Summary: God is sovereign, He controls the “times”, yet in spite of this, we often fail to recognize God’s hand at work in the world. We have at best a limited view of all that God is doing.
Overcoming Futility—a sermon series on Ecclesiastes
“God’s Enduring Work” Chapter 3 -Pastor Bob Leroe, Cliftondale Congregational Church, Saugus, Massachusetts
What do we do with the brief time we’ve been given? In a lifetime, the average American will spend 6 months waiting at stoplights, one year looking for misplaced objects, two years unsuccessfully returning phone calls, 4 years doing housework, and 5 years waiting in line (if you served in the military, make that 6 years!). Benjamin Franklin cautioned, “Do you love life? Then do not squander time, for it is the stuff life is made of.”
Perhaps some of you have heard of Chaos theory, a complex model developed by mathematicians to find the underlying order in seemingly random events. In this chapter, Solomon shows how our lives have structure. To people without faith, time simply rolls onward, with no apparent rhyme or reason; accidents happen, and they are alone in the world. For believers, time is ordered by God’s providence. Events don’t “just happen” by chance; there is “a time for everything” (3:1). God is with us, and is actively involved in our lives.
We’re all familiar with chapter 3, but for a moment (skipping over the best-known passage), let’s focus on the key to this chapter, verse 11: “God has made everything appropriate in its time” (NASB). Some translations use the word “beautiful”. The idea is that of a “beautifully-fitting” structure. God is sovereign, He controls the “times”, yet in spite of this, we often fail to recognize God’s hand at work in the world. We have at best a limited view of all that God is doing. He causes all things to work together for good (Rom 8:28), and our times are in His hand. His timing is perfect. Faith means trusting God, even when our timing disagrees with His. In times of hardship we draw comfort from knowing that God is in control. He has a plan that one day will be made clear.
Thanks partially to folksinger Pete Seeger, verses 1-8 are familiar to us all. The seasons turn, and we see in them a series of opposites. We discover order and design, not only in Creation, but also in the events and cycles of life. Solomon lists things common to us all--a time to plant, a time to build, a time to laugh…and in so doing he unveils life’s structure and complexity. The world has a divinely-regulated, built-in flow. No one can alter God’s design. The original language implies that for everything there is a suitable time and a particular season. Life is not a string of random events. This list of opposites covers 28 events in 14 pairs, multiples of 7 – a number that symbolizes completeness and perfection in the Bible. We can perceive life as meaningless, endless cycles, or understand that the totality of life is regulated by God.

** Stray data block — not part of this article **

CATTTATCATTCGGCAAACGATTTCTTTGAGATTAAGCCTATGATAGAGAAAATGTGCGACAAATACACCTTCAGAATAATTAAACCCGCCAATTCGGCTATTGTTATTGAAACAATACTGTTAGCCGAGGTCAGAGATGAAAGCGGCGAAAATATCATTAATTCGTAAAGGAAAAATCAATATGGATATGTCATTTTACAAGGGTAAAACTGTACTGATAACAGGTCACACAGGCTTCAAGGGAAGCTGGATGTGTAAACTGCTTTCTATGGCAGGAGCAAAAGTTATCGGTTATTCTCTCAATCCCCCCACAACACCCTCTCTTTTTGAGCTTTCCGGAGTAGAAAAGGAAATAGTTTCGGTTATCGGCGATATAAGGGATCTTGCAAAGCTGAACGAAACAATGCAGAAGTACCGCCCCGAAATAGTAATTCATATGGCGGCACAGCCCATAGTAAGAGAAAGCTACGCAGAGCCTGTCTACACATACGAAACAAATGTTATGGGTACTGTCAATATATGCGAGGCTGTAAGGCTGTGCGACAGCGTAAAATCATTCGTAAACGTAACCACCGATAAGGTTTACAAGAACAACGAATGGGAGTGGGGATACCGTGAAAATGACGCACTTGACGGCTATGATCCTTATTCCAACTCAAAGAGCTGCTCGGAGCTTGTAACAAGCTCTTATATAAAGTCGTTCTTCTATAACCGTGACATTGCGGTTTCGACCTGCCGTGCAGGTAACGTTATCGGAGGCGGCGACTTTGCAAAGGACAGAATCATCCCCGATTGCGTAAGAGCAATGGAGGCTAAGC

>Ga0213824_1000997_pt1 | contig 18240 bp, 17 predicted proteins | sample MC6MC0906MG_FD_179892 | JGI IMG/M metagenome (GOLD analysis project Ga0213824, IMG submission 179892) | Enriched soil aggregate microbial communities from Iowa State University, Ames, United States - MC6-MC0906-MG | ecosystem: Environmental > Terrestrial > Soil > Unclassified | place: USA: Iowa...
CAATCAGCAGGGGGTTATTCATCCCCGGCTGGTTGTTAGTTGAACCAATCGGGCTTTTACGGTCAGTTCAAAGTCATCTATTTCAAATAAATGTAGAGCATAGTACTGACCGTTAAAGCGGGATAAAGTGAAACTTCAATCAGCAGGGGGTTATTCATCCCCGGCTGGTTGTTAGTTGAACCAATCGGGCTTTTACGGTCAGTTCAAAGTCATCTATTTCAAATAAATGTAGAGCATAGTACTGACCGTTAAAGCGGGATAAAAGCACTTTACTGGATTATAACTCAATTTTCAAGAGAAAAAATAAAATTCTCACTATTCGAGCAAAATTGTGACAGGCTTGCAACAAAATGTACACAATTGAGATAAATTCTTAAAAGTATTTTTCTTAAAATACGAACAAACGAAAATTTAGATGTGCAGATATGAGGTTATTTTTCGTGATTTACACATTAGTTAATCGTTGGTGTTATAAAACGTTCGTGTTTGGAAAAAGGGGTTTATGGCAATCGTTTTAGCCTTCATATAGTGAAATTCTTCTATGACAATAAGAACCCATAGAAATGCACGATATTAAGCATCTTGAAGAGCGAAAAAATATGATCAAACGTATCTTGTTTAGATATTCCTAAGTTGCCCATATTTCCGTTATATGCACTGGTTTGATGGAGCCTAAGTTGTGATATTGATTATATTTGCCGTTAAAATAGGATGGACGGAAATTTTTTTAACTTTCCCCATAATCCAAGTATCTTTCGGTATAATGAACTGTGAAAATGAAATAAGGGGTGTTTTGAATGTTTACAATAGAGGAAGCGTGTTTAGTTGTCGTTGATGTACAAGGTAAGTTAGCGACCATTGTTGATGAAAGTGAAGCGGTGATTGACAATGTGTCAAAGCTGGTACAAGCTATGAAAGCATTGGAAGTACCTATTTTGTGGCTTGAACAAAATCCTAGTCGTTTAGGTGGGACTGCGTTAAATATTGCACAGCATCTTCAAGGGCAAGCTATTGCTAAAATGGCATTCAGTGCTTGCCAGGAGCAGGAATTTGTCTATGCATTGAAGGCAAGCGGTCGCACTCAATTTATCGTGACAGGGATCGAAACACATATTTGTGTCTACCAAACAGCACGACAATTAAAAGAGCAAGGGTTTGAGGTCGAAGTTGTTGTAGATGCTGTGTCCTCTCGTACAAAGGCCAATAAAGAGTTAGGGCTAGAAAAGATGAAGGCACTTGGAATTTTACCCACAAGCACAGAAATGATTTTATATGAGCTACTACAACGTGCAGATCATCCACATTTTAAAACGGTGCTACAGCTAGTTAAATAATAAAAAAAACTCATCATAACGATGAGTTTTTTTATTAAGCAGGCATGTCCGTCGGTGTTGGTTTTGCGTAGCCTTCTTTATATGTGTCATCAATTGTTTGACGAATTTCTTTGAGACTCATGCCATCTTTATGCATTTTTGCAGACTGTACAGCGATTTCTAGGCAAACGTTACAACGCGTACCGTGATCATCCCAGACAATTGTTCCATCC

Time is a gift. For a clockmaker time is the essence of his handiwork. For a science-fiction writer it is the fourth dimension. A biologist sees time in the internal clocks that keep plants and animals in sync with nature. For a banker time is money. A philosopher once wrote, "Time is the best teacher. Unfortunately, it kills all its pupils." God is outside of the realm of time. He can see the beginning and the end and all points in between. He is sovereign over time and eternity…or as a teenager put it in a Confirmation class, “God does what He thinks is cool.”
We see structure in the timing of the coming of Jesus. He came “in the fullness of time”, and when attempts were unsuccessfully made on His life, it was because “His time was not yet come”. At the completion of His foreordained mission He cried out “It is finished!” God has a plan for us as well. Where we live, who we marry, our work, even our hobbies, fit in with His plan for us. Those who see God’s hand in everything can best leave everything in God’s hand. “History is a story written by the hand of God” (C.S. Lewis). There are no chance encounters in life, only divine appointments. This is a very comforting doctrine, and a warning to those who think that they control their fate.
There is a time for everything, but what do we gain from all our efforts (vs 9)? Whatever we do is profitless if we live apart from God. We’re in the dark until we give our lives to God. And what do we do with the time we’re given? We have time to be peacemakers, but we continue in our conflict; we have time to pray, but we’re distracted by the cares of this world. We have time to be refreshed, but we work to the point of exhaustion. We use time, or time uses us.